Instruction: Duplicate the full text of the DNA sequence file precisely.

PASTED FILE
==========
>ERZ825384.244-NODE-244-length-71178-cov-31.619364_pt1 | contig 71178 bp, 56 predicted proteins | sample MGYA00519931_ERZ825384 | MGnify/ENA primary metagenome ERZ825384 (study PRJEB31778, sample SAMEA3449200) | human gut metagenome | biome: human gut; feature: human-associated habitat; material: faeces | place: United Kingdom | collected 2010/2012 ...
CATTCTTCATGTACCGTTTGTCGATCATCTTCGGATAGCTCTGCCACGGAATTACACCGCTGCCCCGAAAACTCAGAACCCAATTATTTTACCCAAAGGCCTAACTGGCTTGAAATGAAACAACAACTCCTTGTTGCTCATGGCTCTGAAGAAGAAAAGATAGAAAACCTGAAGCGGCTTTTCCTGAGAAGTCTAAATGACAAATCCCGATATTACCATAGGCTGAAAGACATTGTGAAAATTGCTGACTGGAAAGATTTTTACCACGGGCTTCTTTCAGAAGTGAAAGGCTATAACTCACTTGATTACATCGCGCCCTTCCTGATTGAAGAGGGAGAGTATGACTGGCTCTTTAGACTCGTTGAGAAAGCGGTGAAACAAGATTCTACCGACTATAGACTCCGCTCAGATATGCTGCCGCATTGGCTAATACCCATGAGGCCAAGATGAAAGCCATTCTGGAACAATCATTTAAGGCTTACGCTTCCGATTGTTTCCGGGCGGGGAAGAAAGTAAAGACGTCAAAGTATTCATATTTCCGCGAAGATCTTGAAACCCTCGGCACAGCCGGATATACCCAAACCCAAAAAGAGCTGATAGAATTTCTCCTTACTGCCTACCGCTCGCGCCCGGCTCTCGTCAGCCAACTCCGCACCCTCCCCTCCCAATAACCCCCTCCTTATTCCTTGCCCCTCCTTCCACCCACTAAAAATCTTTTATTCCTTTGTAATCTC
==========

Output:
>ERZ825384.244-NODE-244-length-71178-cov-31.619364_pt1 | contig 71178 bp, 56 predicted proteins | sample MGYA00519931_ERZ825384 | MGnify/ENA primary metagenome ERZ825384 (study PRJEB31778, sample SAMEA3449200) | human gut metagenome | biome: human gut; feature: human-associated habitat; material: faeces | place: United Kingdom | collected 2010/2012 ...
CATTCTTCATGTACCGTTTGTCGATCATCTTCGGATAGCTCTGCCACGGAATTACACCGCTGCCCCGAAAACTCAGAACCCAATTATTTTACCCAAAGGCCTAACTGGCTTGAAATGAAACAACAACTCCTTGTTGCTCATGGCTCTGAAGAAGAAAAGATAGAAAACCTGAAGCGGCTTTTCCTGAGAAGTCTAAATGACAAATCCCGATATTACCATAGGCTGAAAGACATTGTGAAAATTGCTGACTGGAAAGATTTTTACCACGGGCTTCTTTCAGAAGTGAAAGGCTATAACTCACTTGATTACATCGCGCCCTTCCTGATTGAAGAGGGAGAGTATGACTGGCTCTTTAGACTCGTTGAGAAAGCGGTGAAACAAGATTCTACCGACTATAGACTCCGCTCAGATATGCTGCCGCATTGGCTAATACCCATGAGGCCAAGATGAAAGCCATTCTGGAACAATCATTTAAGGCTTACGCTTCCGATTGTTTCCGGGCGGGGAAGAAAGTAAAGACGTCAAAGTATTCATATTTCCGCGAAGATCTTGAAACCCTCGGCACAGCCGGATATACCCAAACCCAAAAAGAGCTGATAGAATTTCTCCTTACTGCCTACCGCTCGCGCCCGGCTCTCGTCAGCCAACTCCGCACCCTCCCCTCCCAATAACCCCCTCCTTATTCCTTGCCCCTCCTTCCACCCACTAAAAATCTTTTATTCCTTTGTAATCTC